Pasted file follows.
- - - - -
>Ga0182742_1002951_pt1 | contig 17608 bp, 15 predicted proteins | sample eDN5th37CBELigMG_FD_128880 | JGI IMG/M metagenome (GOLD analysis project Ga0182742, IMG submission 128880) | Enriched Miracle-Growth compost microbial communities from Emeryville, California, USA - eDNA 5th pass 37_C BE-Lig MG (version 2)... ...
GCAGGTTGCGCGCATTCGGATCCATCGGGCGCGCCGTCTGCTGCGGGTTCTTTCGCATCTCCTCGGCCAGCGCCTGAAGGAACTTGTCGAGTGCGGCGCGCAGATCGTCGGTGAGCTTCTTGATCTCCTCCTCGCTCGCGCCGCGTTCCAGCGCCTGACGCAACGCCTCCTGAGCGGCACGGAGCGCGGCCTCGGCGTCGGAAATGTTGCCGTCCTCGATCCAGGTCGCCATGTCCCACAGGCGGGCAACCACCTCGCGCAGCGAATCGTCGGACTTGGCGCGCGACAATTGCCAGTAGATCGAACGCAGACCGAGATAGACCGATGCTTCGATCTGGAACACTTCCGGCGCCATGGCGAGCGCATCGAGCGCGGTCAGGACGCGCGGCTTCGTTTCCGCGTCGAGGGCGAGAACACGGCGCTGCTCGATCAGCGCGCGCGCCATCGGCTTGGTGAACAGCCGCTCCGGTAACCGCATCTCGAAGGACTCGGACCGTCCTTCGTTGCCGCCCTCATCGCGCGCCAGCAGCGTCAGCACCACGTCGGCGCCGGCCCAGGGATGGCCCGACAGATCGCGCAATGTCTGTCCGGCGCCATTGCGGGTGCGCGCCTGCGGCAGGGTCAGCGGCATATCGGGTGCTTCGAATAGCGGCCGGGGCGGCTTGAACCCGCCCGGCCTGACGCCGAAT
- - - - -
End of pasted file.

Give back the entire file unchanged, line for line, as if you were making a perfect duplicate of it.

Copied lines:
>Ga0182742_1002951_pt1 | contig 17608 bp, 15 predicted proteins | sample eDN5th37CBELigMG_FD_128880 | JGI IMG/M metagenome (GOLD analysis project Ga0182742, IMG submission 128880) | Enriched Miracle-Growth compost microbial communities from Emeryville, California, USA - eDNA 5th pass 37_C BE-Lig MG (version 2)... ...
GCAGGTTGCGCGCATTCGGATCCATCGGGCGCGCCGTCTGCTGCGGGTTCTTTCGCATCTCCTCGGCCAGCGCCTGAAGGAACTTGTCGAGTGCGGCGCGCAGATCGTCGGTGAGCTTCTTGATCTCCTCCTCGCTCGCGCCGCGTTCCAGCGCCTGACGCAACGCCTCCTGAGCGGCACGGAGCGCGGCCTCGGCGTCGGAAATGTTGCCGTCCTCGATCCAGGTCGCCATGTCCCACAGGCGGGCAACCACCTCGCGCAGCGAATCGTCGGACTTGGCGCGCGACAATTGCCAGTAGATCGAACGCAGACCGAGATAGACCGATGCTTCGATCTGGAACACTTCCGGCGCCATGGCGAGCGCATCGAGCGCGGTCAGGACGCGCGGCTTCGTTTCCGCGTCGAGGGCGAGAACACGGCGCTGCTCGATCAGCGCGCGCGCCATCGGCTTGGTGAACAGCCGCTCCGGTAACCGCATCTCGAAGGACTCGGACCGTCCTTCGTTGCCGCCCTCATCGCGCGCCAGCAGCGTCAGCACCACGTCGGCGCCGGCCCAGGGATGGCCCGACAGATCGCGCAATGTCTGTCCGGCGCCATTGCGGGTGCGCGCCTGCGGCAGGGTCAGCGGCATATCGGGTGCTTCGAATAGCGGCCGGGGCGGCTTGAACCCGCCCGGCCTGACGCCGAAT